Here you'll find the current status of any beach closures in our area, and information about the processes involved when a beach or swimming area is reported as posing a risk.
- Harrington Lagoon: Swim at your own risk
In February 2016 a shark was sighted in Harrington Lagoon and we were asked by DPI Fisheries, the authority responsible for monitoring this situation (and others like it), to erect “Closed” signage.
As at mid-March, DPI Fisheries are still unable to confirm the area as safe for swimming, and have requested “Swim at your own risk” signage to be installed. They will continue to update us so we can share the information, but you may also contact them directly on 1800 043 536 to either report a sighting or for further information.
We generally do not close a beach unless there is a risk posed, usually such as a dangerous access point
From time to time, we’re asked to install “Beach Closed” signs, or other warning signs that alert people to potential risks, such as when a shark has been sighted. The location of the risk will determine which authority is responsible for monitoring the situation.
Surf Life Saving (SLS) NSW are contracted to provide patrol services over the summer on Old Bar, Crowdy and Black Head Beaches.
They will determine if a beach should be closed and manage this in accordance with their own operational procedures.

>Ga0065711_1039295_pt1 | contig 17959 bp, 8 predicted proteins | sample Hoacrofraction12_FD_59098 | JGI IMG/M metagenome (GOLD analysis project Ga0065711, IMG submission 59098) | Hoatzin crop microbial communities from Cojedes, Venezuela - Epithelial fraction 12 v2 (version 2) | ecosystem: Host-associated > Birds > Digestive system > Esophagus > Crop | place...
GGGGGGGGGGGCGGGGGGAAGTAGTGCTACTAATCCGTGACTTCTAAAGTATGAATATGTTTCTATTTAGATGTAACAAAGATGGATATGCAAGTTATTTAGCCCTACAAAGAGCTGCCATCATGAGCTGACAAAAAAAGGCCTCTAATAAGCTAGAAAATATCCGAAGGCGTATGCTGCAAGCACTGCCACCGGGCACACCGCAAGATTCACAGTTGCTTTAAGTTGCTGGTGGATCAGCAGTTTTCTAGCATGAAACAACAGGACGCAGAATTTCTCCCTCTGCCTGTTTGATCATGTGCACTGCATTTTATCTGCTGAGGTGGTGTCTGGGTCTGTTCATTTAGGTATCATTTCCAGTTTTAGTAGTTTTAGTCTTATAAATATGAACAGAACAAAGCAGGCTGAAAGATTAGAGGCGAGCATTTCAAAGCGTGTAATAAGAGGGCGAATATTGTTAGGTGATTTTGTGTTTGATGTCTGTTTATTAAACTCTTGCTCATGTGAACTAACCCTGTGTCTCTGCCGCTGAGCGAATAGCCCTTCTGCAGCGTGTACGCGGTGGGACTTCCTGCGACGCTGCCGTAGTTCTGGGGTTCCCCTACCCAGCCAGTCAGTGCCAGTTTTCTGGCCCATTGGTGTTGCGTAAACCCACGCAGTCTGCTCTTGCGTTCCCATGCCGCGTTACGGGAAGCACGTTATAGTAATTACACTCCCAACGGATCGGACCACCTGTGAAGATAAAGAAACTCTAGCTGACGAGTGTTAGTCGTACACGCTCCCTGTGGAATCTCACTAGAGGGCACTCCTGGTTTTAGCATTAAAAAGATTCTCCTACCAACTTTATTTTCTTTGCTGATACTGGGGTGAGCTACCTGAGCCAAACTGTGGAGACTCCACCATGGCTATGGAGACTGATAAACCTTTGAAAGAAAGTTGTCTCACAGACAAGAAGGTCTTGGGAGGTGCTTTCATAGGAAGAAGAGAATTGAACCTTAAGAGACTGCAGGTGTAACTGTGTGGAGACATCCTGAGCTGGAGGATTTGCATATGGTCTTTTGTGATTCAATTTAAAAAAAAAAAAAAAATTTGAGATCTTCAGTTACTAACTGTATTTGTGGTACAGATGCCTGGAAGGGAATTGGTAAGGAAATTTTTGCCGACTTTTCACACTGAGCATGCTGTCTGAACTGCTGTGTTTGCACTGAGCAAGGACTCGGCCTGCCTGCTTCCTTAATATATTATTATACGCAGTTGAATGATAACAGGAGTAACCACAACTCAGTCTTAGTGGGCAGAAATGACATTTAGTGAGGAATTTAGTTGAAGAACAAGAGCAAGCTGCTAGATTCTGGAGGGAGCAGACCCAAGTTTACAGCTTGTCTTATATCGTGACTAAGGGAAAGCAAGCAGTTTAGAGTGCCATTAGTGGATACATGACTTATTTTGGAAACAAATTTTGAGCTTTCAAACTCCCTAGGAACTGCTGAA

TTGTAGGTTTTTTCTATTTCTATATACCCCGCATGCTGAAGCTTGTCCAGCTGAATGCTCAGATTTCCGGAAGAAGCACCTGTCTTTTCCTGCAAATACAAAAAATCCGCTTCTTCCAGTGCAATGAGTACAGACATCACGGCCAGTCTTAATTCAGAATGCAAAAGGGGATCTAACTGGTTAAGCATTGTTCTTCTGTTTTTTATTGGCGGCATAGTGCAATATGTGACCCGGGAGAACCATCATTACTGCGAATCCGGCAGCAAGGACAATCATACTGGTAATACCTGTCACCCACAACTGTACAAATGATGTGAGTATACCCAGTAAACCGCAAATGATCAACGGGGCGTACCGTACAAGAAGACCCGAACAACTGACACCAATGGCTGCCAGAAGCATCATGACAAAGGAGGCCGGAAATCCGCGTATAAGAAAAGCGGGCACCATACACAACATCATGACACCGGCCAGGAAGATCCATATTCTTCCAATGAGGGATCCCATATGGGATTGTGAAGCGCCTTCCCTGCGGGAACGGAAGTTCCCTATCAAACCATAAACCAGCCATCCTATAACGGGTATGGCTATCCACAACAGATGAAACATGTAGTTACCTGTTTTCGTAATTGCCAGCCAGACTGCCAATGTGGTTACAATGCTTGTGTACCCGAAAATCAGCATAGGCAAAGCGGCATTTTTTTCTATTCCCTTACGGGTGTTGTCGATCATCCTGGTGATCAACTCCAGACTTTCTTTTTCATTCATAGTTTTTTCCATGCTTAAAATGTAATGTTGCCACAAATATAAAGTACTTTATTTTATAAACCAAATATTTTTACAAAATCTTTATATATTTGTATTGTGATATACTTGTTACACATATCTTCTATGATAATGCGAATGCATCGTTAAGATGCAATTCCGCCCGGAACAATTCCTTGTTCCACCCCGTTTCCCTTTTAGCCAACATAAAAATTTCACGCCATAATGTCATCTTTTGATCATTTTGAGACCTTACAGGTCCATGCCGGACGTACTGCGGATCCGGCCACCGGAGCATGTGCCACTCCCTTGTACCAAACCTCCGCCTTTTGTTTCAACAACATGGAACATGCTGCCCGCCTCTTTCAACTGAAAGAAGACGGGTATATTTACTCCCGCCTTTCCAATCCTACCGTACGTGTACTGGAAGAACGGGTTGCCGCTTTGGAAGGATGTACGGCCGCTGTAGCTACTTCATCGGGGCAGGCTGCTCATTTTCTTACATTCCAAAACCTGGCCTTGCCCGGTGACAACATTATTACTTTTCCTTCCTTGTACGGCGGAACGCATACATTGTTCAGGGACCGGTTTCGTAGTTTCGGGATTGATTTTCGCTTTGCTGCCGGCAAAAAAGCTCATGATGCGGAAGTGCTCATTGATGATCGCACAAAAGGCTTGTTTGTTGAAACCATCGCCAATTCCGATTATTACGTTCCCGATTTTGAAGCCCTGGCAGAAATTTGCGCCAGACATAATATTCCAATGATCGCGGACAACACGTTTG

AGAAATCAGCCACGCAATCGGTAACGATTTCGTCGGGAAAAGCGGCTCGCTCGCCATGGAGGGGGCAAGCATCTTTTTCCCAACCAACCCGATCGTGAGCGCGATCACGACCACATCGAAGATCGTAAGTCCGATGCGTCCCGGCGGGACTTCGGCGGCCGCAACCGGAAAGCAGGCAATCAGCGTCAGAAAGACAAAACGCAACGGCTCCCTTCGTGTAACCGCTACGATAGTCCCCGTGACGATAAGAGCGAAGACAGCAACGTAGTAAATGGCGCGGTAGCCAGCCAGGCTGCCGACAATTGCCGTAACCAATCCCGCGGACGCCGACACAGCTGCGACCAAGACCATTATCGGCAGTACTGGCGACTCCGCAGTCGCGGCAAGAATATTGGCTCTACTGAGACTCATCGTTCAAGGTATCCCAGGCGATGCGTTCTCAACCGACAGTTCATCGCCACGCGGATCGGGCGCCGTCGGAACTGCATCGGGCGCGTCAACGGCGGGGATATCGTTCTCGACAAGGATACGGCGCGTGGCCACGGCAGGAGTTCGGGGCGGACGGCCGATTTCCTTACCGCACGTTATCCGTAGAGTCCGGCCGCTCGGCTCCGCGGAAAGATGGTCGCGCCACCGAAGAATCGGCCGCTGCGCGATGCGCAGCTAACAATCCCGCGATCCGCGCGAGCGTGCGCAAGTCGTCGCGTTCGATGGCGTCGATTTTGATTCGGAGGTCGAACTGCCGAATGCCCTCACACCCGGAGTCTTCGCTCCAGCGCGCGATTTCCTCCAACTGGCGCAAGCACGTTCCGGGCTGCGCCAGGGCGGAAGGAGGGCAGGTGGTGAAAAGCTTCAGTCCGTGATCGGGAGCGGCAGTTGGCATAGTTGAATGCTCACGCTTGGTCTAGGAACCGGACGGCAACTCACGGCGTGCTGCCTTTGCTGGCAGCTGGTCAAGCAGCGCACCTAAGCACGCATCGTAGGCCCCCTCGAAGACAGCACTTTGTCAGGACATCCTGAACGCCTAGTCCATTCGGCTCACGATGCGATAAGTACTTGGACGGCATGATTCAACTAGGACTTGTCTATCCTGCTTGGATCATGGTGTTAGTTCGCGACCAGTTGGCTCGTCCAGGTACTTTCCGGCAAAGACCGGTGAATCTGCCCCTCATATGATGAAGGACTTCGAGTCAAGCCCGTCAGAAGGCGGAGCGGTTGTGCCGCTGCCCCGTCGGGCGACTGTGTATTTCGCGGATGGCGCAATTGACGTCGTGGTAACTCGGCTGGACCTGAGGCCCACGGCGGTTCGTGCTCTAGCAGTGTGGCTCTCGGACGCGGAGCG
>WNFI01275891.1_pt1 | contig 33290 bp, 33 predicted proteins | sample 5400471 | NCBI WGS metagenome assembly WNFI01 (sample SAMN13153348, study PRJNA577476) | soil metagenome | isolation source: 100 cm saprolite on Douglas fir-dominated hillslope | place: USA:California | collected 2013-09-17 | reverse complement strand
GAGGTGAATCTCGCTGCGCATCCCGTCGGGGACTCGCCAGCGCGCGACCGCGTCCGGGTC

They usually contact us so we can keep people updated, and may require our assistance in erecting signs to ensure everyone is aware of the potential risks.
Once they determine the beach is safe to be re-opened, they'll notify us to remove any signage we’ve erected.
When reports are made that can't be verified (such as when a beach is not patrolled) we make decisions on a case by case basis about the need to inform the public, depending upon the inherent risks present.
For information relating to closures on patrolled beaches, visit www.beachsafe.org.au
Outside of peak season Old Bar, Crowdy and Black Head Beaches are not patrolled. Our many other beaches are not patrolled at all year-round. There is no authority on-site monitoring these beaches, which means they are deemed “swim at your own risk”.
It's difficult to verify reports of shark sightings when they are reported by the general public. When this occurs we make decisions on a case by case basis.
Although unpatrolled, other popular swimming spots, like Harrington Lagoon, may sometimes present unanticipated risks to the public. Depending on information supplied by the relevant authority, signage may be erected and / or information shared with the public.